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If You Want to See God, You Have to Love — A Quick Chat With John Rufus

I was talking with my old friend John Rufus and finally I trusted him enough to say what so irritated me about all the language of religion and God.

I said “Look, I get that loving people might be a great way to live.  But I would like to know now, before I go any further, does God exist?  If He does I will live my life one way and if he doesn’t another way.

He said: “Look.  I get that it annoys you.  But if a tiger is hunting an antelope it doesn’t see God, does it?  It barely sees the antelope.  It just sees food.  If a pick-up artist sees a girl in a bar he doesn’t see God, he doesn’t even see a woman — he sees his next sexual success.  So how are you going to see an infinite being that created everything and loves everything if you don’t love everything and everyone?”

I said: “Ok, John Rufus, but what if I think What Really Is doesn’t care about anything — it just is – is in the tiger and the pick-up artist and the woman and the atoms?”

“So if you look at the world without caring you’ll see an uncaring world.  Why are we going through this again?  I explained it to you a long time ago.”

“But what if I want to see a God who both cares and doesn’t care about particular things — a God that doesn’t make any sense?”

“Fine, sure, good idea.” Jay Rufus said. He was getting dressed quickly for his journey.  “Let me know how that works out.”

I ran after him holding his luggage.  “Hey!  John!  John Rufus!”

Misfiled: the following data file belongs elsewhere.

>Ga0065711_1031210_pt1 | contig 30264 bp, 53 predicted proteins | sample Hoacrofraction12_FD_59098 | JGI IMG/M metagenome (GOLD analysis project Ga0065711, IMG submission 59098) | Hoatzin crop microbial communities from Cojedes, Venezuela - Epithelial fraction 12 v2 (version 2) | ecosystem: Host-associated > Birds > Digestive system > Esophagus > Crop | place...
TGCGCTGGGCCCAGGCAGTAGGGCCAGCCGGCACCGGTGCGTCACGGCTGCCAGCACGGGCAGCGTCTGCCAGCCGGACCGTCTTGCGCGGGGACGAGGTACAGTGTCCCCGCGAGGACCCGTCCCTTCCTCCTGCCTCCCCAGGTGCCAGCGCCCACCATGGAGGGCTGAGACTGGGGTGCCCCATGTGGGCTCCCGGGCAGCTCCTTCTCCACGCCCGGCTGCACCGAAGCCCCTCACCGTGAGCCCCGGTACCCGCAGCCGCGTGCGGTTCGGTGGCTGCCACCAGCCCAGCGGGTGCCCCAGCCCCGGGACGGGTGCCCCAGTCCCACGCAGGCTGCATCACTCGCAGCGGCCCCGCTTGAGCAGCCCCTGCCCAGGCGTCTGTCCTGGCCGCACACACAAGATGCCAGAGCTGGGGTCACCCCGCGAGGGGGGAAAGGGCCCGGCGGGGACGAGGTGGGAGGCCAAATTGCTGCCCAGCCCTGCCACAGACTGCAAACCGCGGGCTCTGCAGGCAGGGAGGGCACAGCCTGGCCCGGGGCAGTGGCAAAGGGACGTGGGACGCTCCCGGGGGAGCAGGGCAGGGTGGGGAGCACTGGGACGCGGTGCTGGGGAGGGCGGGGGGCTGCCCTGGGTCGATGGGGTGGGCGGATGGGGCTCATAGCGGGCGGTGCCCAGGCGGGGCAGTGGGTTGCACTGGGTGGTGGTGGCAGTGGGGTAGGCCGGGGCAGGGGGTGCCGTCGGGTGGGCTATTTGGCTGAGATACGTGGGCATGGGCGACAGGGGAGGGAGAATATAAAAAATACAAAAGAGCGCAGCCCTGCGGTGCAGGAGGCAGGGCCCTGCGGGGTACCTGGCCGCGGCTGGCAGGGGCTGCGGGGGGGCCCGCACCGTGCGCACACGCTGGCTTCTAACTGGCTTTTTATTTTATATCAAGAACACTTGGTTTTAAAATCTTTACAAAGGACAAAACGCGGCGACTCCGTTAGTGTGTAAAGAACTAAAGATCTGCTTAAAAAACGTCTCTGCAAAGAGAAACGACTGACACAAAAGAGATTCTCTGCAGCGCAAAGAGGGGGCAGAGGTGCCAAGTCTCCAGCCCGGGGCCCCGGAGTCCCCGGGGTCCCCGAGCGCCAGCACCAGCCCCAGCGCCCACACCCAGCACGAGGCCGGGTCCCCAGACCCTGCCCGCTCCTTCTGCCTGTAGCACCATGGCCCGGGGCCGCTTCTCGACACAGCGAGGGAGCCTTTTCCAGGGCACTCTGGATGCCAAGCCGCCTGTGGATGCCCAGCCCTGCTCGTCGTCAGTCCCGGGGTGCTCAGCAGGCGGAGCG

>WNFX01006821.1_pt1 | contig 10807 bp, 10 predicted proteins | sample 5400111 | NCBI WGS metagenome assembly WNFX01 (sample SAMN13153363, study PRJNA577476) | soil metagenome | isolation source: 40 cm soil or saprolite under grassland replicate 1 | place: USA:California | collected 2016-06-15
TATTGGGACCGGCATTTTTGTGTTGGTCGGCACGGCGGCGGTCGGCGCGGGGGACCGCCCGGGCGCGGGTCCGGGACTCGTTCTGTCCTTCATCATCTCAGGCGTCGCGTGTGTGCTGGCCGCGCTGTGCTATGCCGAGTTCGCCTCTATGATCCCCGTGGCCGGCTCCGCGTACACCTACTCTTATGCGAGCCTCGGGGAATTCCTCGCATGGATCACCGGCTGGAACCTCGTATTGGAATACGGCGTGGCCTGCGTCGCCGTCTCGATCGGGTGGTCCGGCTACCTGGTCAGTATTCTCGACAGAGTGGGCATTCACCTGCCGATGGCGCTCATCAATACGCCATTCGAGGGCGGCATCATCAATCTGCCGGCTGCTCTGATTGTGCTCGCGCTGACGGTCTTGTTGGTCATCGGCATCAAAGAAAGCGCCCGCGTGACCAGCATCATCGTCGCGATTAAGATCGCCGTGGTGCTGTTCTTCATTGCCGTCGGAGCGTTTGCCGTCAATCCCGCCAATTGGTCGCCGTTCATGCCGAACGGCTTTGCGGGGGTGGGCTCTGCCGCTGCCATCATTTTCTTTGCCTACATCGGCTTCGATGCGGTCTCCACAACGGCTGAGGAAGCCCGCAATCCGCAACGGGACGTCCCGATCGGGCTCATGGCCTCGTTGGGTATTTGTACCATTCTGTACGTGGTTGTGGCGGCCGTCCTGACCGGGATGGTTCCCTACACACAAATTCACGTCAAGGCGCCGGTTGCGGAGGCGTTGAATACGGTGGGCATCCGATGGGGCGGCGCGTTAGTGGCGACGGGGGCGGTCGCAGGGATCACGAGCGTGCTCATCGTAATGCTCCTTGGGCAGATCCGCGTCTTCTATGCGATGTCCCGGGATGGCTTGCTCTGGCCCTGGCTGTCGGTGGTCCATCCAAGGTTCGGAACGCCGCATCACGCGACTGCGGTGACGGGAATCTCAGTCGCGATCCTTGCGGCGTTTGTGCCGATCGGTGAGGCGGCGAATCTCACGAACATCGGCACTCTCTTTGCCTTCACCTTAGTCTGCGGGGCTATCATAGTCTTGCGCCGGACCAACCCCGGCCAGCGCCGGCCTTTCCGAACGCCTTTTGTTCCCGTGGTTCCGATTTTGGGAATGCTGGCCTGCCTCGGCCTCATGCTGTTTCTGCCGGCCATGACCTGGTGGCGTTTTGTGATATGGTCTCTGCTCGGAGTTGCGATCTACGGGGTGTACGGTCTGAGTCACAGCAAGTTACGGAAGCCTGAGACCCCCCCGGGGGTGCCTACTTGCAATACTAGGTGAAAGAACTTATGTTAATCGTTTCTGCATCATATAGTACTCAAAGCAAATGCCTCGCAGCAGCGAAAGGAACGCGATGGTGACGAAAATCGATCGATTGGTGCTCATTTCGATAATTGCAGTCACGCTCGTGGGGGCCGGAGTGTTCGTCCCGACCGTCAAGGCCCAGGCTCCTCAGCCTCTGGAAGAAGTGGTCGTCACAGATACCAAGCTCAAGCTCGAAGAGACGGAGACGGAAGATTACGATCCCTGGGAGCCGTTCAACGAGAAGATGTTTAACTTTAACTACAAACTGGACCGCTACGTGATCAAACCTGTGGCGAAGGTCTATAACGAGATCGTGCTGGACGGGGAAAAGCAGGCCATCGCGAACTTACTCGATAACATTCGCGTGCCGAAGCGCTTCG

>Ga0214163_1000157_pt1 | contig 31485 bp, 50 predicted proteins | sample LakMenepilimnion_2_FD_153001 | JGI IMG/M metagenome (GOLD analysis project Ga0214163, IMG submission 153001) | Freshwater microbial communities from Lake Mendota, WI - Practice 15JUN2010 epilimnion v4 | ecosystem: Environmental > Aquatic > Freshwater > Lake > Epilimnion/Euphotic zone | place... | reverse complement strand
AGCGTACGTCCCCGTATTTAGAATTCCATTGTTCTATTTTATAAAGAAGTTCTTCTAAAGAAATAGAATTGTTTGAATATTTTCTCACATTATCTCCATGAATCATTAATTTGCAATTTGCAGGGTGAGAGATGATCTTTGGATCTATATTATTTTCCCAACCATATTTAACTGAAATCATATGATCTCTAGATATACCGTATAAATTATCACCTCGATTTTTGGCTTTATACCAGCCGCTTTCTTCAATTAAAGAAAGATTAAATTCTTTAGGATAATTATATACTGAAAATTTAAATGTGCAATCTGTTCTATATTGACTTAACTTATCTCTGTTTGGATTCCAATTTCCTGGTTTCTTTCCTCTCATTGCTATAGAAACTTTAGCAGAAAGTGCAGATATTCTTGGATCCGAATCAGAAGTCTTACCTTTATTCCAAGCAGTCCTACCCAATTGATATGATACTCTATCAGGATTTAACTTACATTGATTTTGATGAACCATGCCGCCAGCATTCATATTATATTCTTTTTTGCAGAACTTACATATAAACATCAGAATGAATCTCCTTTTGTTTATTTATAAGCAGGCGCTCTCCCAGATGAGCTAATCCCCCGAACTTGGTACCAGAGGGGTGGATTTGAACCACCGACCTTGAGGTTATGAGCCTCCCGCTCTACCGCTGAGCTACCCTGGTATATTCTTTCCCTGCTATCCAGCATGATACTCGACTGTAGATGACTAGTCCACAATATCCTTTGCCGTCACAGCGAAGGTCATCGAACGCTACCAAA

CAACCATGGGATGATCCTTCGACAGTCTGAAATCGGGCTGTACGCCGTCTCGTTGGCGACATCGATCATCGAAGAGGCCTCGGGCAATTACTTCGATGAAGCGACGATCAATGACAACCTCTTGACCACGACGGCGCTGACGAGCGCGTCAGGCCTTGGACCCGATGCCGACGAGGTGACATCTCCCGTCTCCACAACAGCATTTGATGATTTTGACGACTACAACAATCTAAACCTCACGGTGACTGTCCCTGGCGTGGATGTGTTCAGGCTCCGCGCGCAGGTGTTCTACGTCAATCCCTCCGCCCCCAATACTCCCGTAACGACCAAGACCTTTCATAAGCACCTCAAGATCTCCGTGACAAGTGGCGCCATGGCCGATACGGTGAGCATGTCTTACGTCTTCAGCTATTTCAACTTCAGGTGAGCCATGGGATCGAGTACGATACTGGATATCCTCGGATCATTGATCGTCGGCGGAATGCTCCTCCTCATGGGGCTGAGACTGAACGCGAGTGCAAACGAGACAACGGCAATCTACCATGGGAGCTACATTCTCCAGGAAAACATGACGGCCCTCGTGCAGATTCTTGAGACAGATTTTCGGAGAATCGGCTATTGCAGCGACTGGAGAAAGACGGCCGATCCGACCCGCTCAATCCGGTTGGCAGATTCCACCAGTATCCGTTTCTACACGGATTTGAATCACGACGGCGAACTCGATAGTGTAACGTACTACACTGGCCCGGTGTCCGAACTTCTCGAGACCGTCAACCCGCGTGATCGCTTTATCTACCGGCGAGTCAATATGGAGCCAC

“What is it?”

“Is it possible that everybody and everything is seeing God all the time.”

“Obviously.” he said as the wheels started to turn “Anybody can see God, and do — like it or not.  The trick is to let him see you.”

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3 thoughts on “If You Want to See God, You Have to Love — A Quick Chat With John Rufus

  1. I never knew that “Rufus” was his last name instead of his first name. Does he still have that time-traveling phone booth?

    But seriously, folks: The reason we can’t prove or disprove God is that it would rob us of free choice. If we knew that God was always watching, we’d feel forced to live in a way that we might not otherwise choose. Likewise if we knew that God didn’t exist. It’s our *choice* that both defines and reveals who we really are, and that can only happen if we choose freely.

    Seeing and being seen, of course, is the basis of the Hindu idea of darshan. Since you spent some time over there, I see you might be alluding to that.

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